In addition to the great value of these types of donations, the most urgent need of those affected in terror attacks consists of the day-to-day expenses that often go unnoticed, such as the need for an air conditioner, mortgage payment or the payment of an electric bill. "Seventy percent of what we provide is financial assistance -- between $75,000 to $100,000 every two weeks," Chantal estimates (these distributions are made by OneFamily's allocation committee). In answer to these prayers for financial assistance, a generous donor, in honor of his daughter's Bat Mitzvah, has offered to establish "OneFamily's Doorways of Israel", a fund dedicated to such household needs.
There is also an Orphans' Fund (OneFamily is currently attempting to raise $30 million for this fund
) and a Simcha Fund established in cooperation with the onlysimchas.com website, to provide financial assistance to survivors and their families for simchas, such as a brit, wedding, and other joyous events.
Donors can designate exactly how they want their services or money to be donated -- toward a pair of glass eyes, a leak in the roof, or a computer for a disabled child -- it goes exactly where requested.
There is also the constant need for legal assistance -- to recoup from Bituach Leumi the funds to which the wounded are entitled for the loss of an eye, an arm, or other physical handicap. This process, particularly for someone so physically and mentally defeated, is daunting, and OneFamily's legal counsel, Mickey Weinberg, provides invaluable counseling and assistance in this battle.
As these heroes and their families try to survive physically and mentally from the devastation, the holidays can prove especially empty. OneFamily strives to fill this void in providing both financial and emotional assistance.
"Every holiday we do something; the survivors and their families have come to anticipate something from us," says Dan Cohen. "On Rosh Hashanah, we send jars of honey and cakes. On Sukkot we held a whole day event in the Botanical Gardens with 1200 participants. For Chanukah, we held a four-day camp in Eilat for the Youth Division. We also organized candle-lighting events and Chanuka parties for the bereaved families and for the wounded."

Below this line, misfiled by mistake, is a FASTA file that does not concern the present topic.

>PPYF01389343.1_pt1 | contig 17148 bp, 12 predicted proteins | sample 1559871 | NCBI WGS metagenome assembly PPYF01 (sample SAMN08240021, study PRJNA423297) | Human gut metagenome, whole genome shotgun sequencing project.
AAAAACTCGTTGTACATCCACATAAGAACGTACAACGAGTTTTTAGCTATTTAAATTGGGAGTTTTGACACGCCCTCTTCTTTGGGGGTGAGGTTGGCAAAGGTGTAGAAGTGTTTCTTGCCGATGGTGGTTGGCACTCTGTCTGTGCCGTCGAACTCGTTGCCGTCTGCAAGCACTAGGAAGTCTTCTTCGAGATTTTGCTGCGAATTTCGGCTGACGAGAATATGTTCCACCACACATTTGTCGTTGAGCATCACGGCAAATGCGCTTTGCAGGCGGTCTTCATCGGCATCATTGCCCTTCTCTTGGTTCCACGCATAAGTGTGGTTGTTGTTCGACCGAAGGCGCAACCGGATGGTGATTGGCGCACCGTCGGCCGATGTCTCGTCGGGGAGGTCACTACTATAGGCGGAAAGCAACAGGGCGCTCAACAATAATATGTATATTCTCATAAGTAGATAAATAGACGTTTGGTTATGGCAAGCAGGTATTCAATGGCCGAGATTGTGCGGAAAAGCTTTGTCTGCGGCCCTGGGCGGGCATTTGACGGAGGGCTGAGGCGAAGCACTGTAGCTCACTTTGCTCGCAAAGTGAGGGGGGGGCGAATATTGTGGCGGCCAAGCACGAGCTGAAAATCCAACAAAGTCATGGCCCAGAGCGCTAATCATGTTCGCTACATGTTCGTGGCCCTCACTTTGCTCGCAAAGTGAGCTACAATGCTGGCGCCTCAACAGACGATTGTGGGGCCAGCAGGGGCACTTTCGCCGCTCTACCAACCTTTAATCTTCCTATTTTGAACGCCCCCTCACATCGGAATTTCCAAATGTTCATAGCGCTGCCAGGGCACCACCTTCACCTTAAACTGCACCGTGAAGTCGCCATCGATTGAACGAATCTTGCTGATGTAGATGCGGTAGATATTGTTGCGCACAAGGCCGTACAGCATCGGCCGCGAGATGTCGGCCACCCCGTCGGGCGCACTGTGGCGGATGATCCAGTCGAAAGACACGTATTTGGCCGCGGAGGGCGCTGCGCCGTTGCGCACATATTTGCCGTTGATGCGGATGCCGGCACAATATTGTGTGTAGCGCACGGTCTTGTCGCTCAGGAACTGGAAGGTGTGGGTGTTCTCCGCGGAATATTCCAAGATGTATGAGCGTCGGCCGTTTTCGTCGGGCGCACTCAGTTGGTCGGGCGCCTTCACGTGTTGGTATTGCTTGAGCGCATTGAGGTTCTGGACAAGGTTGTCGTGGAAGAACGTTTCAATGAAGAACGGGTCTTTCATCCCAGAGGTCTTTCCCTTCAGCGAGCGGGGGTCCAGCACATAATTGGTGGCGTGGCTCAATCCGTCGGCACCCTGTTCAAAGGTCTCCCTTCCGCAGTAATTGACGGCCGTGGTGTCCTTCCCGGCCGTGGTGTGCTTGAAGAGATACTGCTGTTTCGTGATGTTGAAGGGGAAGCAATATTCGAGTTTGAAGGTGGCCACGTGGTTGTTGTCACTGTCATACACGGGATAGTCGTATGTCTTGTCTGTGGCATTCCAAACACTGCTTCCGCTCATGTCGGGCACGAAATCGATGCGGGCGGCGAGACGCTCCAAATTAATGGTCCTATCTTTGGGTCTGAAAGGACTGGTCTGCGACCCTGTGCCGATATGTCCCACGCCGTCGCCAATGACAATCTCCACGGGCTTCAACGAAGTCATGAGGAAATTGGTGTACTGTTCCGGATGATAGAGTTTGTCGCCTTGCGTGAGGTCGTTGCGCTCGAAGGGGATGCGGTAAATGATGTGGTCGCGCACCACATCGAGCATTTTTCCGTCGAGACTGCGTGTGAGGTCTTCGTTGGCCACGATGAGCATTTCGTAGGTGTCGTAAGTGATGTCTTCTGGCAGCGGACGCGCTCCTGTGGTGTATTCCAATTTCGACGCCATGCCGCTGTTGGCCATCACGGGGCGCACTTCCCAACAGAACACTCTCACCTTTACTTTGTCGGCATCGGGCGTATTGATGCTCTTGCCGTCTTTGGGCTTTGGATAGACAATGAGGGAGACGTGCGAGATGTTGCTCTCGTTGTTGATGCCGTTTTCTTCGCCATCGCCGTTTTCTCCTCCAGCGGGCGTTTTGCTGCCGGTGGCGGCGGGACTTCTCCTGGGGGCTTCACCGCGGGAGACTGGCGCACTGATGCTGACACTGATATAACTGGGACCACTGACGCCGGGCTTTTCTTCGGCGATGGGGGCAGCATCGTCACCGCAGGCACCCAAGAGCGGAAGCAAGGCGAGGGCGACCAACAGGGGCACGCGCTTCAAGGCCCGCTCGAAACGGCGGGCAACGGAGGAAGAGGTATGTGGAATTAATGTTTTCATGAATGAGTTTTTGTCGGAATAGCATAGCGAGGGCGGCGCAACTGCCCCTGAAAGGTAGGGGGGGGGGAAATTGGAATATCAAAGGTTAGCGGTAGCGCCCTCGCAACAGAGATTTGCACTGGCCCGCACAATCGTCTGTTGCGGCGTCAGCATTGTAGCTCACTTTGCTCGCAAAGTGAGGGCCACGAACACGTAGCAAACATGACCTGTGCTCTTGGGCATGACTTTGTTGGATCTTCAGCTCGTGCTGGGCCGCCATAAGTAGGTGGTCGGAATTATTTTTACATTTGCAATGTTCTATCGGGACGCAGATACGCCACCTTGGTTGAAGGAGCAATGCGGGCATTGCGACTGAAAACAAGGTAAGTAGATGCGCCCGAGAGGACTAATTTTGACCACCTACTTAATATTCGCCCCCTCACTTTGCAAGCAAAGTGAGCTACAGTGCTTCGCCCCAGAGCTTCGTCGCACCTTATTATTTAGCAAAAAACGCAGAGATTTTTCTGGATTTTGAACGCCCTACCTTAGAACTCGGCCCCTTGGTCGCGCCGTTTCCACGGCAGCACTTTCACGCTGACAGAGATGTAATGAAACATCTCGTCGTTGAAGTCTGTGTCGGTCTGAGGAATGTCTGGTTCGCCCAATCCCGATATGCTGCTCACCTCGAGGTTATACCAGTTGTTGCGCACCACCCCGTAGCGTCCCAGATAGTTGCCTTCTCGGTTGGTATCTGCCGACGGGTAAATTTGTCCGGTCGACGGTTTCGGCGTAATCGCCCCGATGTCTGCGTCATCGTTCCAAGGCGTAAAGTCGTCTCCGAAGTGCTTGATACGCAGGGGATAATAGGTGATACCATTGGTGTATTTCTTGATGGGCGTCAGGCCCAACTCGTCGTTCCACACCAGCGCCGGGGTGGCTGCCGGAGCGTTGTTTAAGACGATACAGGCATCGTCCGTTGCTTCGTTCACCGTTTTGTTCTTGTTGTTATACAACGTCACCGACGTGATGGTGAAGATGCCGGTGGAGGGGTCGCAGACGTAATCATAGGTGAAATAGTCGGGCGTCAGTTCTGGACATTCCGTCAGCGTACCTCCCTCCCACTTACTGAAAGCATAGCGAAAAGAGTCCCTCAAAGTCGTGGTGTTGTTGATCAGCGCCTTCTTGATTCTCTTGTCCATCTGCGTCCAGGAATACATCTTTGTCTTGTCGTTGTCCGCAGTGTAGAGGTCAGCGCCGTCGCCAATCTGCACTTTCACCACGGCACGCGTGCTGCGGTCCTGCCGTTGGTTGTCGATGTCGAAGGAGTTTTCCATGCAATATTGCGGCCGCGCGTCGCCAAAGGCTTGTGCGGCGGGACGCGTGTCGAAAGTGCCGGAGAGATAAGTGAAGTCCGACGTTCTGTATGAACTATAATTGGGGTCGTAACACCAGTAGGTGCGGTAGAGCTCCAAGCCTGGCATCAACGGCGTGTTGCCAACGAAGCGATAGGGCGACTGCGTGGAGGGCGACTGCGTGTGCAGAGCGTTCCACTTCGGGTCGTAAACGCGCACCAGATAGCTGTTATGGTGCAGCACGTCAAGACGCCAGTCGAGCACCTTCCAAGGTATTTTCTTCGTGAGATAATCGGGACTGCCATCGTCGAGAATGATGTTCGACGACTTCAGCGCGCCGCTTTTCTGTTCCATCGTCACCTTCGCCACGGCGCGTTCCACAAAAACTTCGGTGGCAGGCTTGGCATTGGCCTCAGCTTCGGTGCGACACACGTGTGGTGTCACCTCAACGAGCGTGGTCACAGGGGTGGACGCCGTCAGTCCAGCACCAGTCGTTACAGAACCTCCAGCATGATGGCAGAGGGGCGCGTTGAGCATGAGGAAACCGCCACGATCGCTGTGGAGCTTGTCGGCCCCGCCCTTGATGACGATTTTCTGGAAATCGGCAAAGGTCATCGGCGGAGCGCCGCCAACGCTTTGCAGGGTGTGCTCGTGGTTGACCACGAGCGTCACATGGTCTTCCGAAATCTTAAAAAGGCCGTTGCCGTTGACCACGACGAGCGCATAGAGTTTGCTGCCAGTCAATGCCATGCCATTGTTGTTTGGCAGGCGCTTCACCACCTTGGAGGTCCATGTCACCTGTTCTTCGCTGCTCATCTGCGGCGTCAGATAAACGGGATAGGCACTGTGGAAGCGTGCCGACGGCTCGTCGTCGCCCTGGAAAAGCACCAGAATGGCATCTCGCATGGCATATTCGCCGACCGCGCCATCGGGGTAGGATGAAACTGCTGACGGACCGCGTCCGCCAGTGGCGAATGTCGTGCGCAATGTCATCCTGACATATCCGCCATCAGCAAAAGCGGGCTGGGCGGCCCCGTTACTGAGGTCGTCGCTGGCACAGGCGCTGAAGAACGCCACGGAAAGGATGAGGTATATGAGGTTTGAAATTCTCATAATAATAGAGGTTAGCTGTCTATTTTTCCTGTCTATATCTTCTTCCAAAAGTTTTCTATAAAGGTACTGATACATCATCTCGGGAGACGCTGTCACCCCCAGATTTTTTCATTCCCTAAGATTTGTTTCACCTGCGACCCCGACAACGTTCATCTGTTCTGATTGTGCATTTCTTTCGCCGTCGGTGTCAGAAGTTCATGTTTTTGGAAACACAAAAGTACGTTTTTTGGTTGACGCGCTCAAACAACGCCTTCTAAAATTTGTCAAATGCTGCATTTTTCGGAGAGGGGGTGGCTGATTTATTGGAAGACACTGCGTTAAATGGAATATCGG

Modern Day Heroes
Of all the pearls that make up OneFamily, the most inspiring ones are of the heroic survivors and the families themselves. There are so many poignant stories that reflect the light of those lost, each with its own song of inspiration. There is the story of the Sephardic family who donated a Sefer Torah in honor of their son, who was murdered in an attack, to an Ashkenazi shul located near their own. The Sefer Torah was provided by an Ashkenazi shul in the United States. Interestingly, as the hand of Divine Providence so often works, this particular hero had saved the shul from burning to the ground the previous Lag B'Omer.
There is also the story of the Bolivian immigrant child who became a surgeon only to have his eyes damaged in a terror attack. He has nobly retrained himself as a psychotherapist. Or the story of the soldier who lost his eyes and suffered severe permanent hearing damage from the force of a bomb -- he is attending university and desperately trying, through the help of funds to be raised, God willing, by OneFamily, to gather enough money to purchase an apartment. (He has already experienced two robberies in his current apartment.) There is the story of the woman who underwent 15 years of fertility treatments to be blessed with her beautiful child, Afik, murdered at the age of four when a Kassam rocket struck him in Sderot as she was walking with him to his preschool.
There are so many more lost lights along the way, and each story is more heart-wrenching than the last; the sorrow is practically unbearable.
OneFamily's Vision and Challenge.
"The greatest sense of nachas is the tremendous worldwide outpouring of support from Jews everywhere," Chantal emphasizes. Although, by her own admission, Chantal had initially thought that OneFamily would offer a temporary solution, she and the staff have come to understand that the desperate need for help continues well after the bomb has exploded. The gravest danger facing OneFamily and the world at large is the sense that these attacks are routine. "Thank God, we are not running as much as we did in the beginning as the attacks have lessened, but our assistance is more needed than ever."
OneFamily's future plans include the development of a OneFamily Center to serve as a "home away from home" for the families, that will contain workshops, therapeutic classes, and other activities. The center would include a 24 hour hotline with an emergency walk-in center and a trained staff who are willing to listen at all hours, and, of course, of utmost importance, a place to turn for financial assistance.
As with every valiant and inspirational dream, funds are needed to navigate the hope into reality. OneFamily is currently seeking a significant donor who is interested in naming this home and providing untold good to those so in need of it.
A drop of light disperses the darkness. Today, in the midst of so much normal daily stress which afflicts us all, it is sometimes difficult to focus outward -- to see that we have each other, and that each of us, regardless of, or maybe because of, our own perceived gifts and weaknesses, has intrinsic, unquantifiable value in the eyes of the ultimate Creator who formed us. We are made in His image -- giving, kind, and compassionate. Unfortunately, it sometimes takes the devastation of a terrorist assault to remind us of our ultimate mission to spread light to the world and dissipate the darkness. Together we are one family, the consummate pearl maker.
Dedicated to the memory of all the victims of terror and their families.